Review: Spring Awakening, via


Stripping a production down reveals all its vulnerabilities. The beauty of this approach is that if the work is strong, its assets will make up for any money-gobbling features like scenery, effects, and venue. The Looking Glass Theatre’s off-off-Broadway production of Spring Awakening: A Sin of Omission is one of those productions that shines when nothing much more than writing and acting is on the table.Coming off of the critically acclaimed and box office success that was the Broadway musical version of Spring Awakening (which was beautifully minimalist itself), attending this translation of Frank Wedekind’s original straight play at the Looking Glass Theatre produces a little culture shock. Descending the Hell’s Kitchen building’s basement stairs to a non-air conditioned black box theater, I admit this spoiled theatergoer momentarily grappled for the amenities of the Eugene O’Neill Theatre. Yet upon first seeing the bare-bones set, which boasts pretty much only a swing, I had a feeling I’d settle in comfortably.

Knowing the story, the simple presence of the swing reminded me of Wedekind’s characters, the tragic teenagers who, in the middle of their playful youth, long only for love and understanding. The nine young actors who embody upwards of 20 characters in the play convey Wedekind’s powerful emotions quite acutely.

It’s striking to me how being so well acquainted with the musical
Spring Awakening, a byproduct of Wedekind’s play, could provide such deeper understanding of the characters when visiting the original piece. In Looking Glass’s production, Melchior (Duncan Grossman) seems even more of a radical thinker, but also more plagued by his liberal convictions than freed. Michael Greehan’s Moritz has a perfect early-teen intensity, goofy and boyish for the tortured character. The showcase performance of the production, however, comes from Annelise Nielsen as Wendla. She gives the 14 year old a compelling wonderment in her expressions and matches naivety with immense soul.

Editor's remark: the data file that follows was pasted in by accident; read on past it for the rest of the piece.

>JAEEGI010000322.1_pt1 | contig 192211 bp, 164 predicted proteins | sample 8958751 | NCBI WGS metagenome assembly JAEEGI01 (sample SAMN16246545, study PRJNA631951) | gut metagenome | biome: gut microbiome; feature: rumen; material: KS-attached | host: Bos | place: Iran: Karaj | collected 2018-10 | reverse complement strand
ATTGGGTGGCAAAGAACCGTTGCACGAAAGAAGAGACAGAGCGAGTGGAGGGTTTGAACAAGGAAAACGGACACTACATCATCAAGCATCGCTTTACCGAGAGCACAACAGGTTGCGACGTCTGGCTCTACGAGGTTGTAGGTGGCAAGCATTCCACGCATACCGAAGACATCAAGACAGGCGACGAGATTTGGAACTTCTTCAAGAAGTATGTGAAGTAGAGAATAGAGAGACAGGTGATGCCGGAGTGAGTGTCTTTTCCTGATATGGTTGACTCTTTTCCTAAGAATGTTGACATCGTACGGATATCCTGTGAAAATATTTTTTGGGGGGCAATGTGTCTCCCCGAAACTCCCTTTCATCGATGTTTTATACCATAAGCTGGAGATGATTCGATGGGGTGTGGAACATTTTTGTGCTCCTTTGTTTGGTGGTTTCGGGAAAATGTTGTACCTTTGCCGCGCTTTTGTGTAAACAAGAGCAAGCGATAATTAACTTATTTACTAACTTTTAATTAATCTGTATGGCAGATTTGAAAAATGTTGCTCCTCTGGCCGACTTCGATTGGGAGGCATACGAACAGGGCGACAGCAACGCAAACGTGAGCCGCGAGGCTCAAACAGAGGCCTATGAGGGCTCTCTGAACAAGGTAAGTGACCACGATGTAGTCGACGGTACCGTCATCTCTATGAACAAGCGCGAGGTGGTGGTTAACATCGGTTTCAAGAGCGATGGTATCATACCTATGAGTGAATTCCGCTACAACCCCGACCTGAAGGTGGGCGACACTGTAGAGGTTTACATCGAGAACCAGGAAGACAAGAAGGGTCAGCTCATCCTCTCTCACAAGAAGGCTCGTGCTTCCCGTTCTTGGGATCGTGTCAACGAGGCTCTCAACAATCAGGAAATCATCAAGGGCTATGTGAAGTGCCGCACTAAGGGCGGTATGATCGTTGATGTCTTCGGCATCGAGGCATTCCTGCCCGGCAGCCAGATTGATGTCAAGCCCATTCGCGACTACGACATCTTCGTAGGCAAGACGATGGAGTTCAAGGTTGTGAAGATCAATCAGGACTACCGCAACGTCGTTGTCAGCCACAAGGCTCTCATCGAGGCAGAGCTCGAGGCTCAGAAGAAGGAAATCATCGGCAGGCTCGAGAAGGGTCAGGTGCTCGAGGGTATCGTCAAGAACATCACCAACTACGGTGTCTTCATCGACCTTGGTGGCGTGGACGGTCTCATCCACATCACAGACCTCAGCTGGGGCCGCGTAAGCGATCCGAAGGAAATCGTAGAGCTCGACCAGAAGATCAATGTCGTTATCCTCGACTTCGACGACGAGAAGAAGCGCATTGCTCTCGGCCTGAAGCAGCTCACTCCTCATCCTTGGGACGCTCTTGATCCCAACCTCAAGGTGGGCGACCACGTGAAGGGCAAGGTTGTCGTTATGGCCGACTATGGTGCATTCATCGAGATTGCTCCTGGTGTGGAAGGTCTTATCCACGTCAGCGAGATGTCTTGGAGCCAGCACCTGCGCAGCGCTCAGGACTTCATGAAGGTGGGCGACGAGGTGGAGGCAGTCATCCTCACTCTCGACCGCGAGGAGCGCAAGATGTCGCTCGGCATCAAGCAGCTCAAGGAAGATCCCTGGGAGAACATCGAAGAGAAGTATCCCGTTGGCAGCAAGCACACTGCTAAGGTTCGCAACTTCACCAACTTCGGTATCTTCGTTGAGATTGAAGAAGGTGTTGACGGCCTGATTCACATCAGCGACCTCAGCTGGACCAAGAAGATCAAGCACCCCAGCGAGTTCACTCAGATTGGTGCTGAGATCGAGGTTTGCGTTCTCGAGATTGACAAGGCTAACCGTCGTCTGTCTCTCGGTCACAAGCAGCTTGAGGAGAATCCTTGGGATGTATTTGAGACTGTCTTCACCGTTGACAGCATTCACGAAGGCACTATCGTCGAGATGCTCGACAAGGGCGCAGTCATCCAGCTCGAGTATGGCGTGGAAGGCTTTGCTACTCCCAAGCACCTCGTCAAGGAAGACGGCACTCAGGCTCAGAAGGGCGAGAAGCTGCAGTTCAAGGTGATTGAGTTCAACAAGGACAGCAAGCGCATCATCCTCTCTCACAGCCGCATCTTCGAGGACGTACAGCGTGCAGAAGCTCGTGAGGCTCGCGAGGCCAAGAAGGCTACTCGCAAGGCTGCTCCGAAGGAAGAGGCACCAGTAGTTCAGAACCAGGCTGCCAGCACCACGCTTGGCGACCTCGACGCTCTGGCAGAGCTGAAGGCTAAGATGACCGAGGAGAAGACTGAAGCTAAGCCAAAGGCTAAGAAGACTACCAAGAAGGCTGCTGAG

Among an energetic supporting cast, Brittany Costa brings a heartbreaking intensity to Martha, who is a victim of brutal domestic abuse. Additionally, Costa switches from raw emotion to rubber-faced brilliance while portraying a player in the cartoonish brigade of adults. Linda Tardif brings great yearning to the outcast Ilse, and in a double role performs a fantastic and graceful dance as a temptress who appears to the impressionable George (Christian Hoots) in
the night.

This version of
Spring Awakening, which is adapted by Toby Bercovici (doubling as an efficient director) and Emily Denison, includes a substantial dance element, choreographed by Madelyne Camera. Numerous times throughout the play, the dance interludes seem to replace emotions through words, which is an effective take. At times, particularly in a solo dance for Moritz, the routines drag on and would benefit from some tightening.

In the wake of the massive success of Duncan Sheik and Steven Sater’s musical, putting on a production of
Spring Awakening is risky. Yet what was proved with the Broadway production holds true in this off-off-Broadway version of the original play—trusting in the writing and acting will fill in any blanks. This cast’s performances, full of earnestness, creates a full environment when only a bare wooden structure stands in the performance space.

Play: A-